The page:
By Geetanjali Shahi, a Researcher at the Centre for Development Finance
Beyond Profit’s recent article, “Is India Really a Hotbed for Social Enterprise?” discusses how India is experiencing a boom in the social entrepreneurship space and most of the case studies on successful social enterprises are from India. This should not come as a surprise, as these are the responses to problems the country is facing.
Problems, such as lack of affordable housing, poor availability of clean drinking water, scarcity of low-cost and environment friendly energy alternatives, need urgent attention. The writing on the wall is clear, “innovate or perish.” Consequently, start-ups are mushrooming up in all corners of the country. “Doing well by doing good” has become a catch phrase. But the catch here is that in a country as diverse as India with shifting cultural preferences/needs/problems across the geographical terrain, one has to devise tailor-made solutions. Market estimation, or demand assessment studies, for such services and products play an important role in understanding the rural markets. Products, which have an ever-ready consumer base in one area, might have no takers in another. Market research studies help to gauge consumer perceptions about product use, price and if it is a worthwhile investment, become the first step in the product development cycle and shape the company’s product strategy.
In a recent market estimation study for Frontier Markets the Rural Market Insight team (RMI) at Centre for Development Finance assessed rural BoP consumer perceptions and willingness to pay for a range of products like solar lamps and low smoke cook-stoves. The results came as a surprise. The word village in India stirs up a different image than what we saw in the sample areas in the Chittoor district of Andhra Pradesh. In stark contrast to a village in, say, Bihar or Uttar Pradesh, the sample villages had a stable, subsidized supply of electricity, non-agriculture sources of income and a decent level of literacy. Contrary to the expectations, there were more takers of aspirational goods than alternative energy products like solar lamps/low smoke cook stoves. Low smoke cook-stoves did better than solar lighting, even though the market for liquefied petroleum gas (LPG) is fast catching up. With a market study, the social venture can actually test its assumptions about a particular product in the target market. They must expect that even the most practical assumptions can fail at times.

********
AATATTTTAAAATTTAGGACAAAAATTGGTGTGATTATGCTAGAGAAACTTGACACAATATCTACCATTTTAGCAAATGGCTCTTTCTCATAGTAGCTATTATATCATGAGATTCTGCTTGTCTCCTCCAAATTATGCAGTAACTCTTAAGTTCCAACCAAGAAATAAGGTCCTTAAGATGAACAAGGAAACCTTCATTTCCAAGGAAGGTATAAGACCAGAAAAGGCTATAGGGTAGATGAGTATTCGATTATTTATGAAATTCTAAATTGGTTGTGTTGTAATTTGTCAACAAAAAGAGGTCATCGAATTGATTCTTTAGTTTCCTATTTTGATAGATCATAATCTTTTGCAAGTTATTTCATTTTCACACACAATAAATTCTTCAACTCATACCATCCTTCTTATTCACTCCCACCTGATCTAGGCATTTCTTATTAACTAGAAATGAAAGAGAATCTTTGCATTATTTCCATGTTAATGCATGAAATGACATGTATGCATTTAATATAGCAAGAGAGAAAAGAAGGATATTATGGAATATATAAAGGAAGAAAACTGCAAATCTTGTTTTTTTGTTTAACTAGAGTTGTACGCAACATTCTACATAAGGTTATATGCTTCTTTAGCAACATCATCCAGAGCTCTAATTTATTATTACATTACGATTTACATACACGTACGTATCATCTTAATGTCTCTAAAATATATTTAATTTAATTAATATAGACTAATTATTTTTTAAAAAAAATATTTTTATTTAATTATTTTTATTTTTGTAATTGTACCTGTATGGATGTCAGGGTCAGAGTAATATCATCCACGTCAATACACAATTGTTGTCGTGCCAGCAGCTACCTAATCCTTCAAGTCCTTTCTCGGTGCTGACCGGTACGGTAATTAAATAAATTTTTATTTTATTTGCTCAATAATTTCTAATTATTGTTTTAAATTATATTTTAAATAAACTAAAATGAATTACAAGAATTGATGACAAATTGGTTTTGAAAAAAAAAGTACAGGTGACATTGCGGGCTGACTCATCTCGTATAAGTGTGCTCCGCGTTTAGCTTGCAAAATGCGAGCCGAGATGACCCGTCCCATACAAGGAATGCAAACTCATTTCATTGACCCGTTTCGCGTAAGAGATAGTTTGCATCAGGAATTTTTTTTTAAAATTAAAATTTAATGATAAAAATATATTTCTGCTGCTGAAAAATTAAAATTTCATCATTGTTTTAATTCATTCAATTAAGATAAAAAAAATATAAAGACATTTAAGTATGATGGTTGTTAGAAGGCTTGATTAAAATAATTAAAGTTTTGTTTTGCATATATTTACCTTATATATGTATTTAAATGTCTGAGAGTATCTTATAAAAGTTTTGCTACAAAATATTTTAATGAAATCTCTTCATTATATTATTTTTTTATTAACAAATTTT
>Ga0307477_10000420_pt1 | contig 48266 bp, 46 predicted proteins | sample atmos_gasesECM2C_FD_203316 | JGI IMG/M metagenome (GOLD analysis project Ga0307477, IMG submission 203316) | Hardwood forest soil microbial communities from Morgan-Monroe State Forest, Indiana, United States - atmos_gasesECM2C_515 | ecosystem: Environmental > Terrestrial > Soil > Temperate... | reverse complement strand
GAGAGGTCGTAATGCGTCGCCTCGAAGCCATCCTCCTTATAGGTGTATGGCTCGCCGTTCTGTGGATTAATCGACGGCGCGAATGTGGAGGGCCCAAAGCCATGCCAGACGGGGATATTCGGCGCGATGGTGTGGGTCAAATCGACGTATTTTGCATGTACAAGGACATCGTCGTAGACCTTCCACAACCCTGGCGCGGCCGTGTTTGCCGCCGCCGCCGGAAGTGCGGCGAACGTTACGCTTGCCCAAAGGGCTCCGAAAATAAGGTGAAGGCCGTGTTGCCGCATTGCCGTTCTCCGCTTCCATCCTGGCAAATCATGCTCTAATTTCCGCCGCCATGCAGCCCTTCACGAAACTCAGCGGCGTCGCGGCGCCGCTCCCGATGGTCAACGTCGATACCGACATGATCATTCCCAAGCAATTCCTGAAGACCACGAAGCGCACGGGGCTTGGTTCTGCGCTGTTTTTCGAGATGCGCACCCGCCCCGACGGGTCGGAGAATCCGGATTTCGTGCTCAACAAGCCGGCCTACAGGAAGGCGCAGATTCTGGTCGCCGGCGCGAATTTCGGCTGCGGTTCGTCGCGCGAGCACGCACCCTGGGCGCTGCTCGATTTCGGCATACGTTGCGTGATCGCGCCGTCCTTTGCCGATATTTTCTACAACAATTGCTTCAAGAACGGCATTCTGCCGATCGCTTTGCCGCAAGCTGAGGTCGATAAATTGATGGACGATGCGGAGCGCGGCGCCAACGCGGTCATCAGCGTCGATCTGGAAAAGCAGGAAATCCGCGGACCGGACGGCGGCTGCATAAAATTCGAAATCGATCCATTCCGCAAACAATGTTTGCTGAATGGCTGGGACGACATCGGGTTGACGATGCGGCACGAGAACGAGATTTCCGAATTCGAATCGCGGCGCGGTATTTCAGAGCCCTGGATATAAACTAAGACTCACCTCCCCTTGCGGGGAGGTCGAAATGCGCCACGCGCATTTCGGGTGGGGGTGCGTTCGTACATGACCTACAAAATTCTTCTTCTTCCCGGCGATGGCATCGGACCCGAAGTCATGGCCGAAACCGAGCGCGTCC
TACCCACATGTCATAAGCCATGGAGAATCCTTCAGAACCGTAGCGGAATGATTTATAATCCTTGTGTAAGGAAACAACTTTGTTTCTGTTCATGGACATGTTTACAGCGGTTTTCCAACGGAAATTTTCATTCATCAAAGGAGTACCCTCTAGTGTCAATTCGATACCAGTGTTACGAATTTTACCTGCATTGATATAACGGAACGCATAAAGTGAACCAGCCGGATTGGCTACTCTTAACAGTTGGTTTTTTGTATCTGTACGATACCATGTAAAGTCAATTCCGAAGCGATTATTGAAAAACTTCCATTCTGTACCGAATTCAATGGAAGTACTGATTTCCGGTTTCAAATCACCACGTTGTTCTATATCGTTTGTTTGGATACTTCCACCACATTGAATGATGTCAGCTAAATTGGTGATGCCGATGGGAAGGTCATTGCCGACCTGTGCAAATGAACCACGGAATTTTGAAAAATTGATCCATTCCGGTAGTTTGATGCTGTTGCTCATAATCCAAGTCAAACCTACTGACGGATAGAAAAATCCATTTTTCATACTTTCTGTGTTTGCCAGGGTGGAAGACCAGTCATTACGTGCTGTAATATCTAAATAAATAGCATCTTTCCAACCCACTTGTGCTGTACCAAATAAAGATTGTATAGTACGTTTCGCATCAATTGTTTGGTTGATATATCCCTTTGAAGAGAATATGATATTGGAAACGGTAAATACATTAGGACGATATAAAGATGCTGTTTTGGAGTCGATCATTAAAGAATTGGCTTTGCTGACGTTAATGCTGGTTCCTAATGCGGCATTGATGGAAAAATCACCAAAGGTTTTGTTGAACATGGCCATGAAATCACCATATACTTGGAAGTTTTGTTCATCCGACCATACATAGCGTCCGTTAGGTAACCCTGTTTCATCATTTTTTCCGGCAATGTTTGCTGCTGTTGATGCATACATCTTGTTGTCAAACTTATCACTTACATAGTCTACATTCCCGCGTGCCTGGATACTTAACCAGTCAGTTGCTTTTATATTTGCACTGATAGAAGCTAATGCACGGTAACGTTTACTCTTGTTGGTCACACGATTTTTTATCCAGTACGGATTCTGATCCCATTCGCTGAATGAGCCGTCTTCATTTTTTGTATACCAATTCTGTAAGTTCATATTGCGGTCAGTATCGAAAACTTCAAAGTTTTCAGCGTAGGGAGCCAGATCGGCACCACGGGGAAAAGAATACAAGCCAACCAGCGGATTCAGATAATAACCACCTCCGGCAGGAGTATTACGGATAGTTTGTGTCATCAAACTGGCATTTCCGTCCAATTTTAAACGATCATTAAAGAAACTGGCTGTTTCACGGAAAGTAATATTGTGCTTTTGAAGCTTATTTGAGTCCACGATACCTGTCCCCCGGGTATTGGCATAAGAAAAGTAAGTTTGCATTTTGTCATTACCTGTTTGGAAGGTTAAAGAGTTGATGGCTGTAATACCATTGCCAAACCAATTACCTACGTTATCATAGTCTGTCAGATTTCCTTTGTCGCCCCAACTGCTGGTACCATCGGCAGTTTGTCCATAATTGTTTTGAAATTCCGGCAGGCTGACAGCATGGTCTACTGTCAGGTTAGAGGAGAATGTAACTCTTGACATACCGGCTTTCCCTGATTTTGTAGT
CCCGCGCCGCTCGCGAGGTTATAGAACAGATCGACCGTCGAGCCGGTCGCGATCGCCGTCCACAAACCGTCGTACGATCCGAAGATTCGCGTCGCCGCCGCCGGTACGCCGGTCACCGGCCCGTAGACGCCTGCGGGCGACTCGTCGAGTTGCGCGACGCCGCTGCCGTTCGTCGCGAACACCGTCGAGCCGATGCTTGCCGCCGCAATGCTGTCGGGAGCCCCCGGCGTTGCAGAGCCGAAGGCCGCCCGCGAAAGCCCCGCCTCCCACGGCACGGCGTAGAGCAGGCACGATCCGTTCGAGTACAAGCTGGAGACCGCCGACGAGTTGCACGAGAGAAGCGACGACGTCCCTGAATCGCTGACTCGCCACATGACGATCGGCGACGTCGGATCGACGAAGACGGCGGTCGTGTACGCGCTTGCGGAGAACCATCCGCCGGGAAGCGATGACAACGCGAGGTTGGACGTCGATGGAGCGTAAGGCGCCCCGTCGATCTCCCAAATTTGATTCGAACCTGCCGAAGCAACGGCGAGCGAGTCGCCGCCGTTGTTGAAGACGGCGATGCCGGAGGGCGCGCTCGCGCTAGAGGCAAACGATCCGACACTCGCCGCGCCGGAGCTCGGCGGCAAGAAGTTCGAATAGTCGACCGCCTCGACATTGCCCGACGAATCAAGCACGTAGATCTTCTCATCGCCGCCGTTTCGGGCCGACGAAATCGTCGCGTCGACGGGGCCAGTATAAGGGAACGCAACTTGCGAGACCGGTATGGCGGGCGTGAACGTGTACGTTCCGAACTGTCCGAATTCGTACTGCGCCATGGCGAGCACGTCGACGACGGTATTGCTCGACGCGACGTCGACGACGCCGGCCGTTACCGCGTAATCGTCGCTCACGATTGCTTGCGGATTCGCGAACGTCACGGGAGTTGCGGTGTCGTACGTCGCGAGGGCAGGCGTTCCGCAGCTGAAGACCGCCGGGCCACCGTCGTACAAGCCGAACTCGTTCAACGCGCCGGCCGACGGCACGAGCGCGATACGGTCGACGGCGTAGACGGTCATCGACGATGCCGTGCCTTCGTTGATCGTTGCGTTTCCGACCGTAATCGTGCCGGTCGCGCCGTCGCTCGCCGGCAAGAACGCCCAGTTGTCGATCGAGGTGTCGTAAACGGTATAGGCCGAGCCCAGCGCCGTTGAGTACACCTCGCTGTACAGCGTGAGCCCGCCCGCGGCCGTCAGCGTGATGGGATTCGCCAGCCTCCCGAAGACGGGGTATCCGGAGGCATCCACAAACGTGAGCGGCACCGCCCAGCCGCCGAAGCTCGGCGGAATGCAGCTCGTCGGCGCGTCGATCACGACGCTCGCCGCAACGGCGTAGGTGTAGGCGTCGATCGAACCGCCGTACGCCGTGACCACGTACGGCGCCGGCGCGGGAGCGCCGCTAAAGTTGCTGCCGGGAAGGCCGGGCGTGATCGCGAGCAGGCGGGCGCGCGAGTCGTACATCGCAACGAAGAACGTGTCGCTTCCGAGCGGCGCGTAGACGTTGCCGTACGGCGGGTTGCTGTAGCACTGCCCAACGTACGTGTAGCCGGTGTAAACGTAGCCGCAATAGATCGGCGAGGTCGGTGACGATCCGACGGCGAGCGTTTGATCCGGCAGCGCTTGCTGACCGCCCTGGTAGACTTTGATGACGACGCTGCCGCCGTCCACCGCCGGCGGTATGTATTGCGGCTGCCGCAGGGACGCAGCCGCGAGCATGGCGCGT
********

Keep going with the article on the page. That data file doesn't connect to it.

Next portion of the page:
Knowing the prospective customers beforehand helps determine whether the product in question can address their problems. Defying common perception, today’s rural customer is very aware and thinks deeply before investing hard-earned disposable income. This finding was also echoed in a recent study conducted by RMI in collaboration with Sarvajal, where we found that understanding context is a critical first step for any new enterprise.
Social enterprises are making a huge entry in rural BoP markets. Some of them have already become success stories, while some are yet to see the light of the day. With the pressures of demand, competition from other products, sustainability of products/timely value additions on social ventures, a market /demand assessment study can become the differentiating factor of success and a worthwhile investment to get social business to the second step.
Photo Credit: Geetanjali Shahi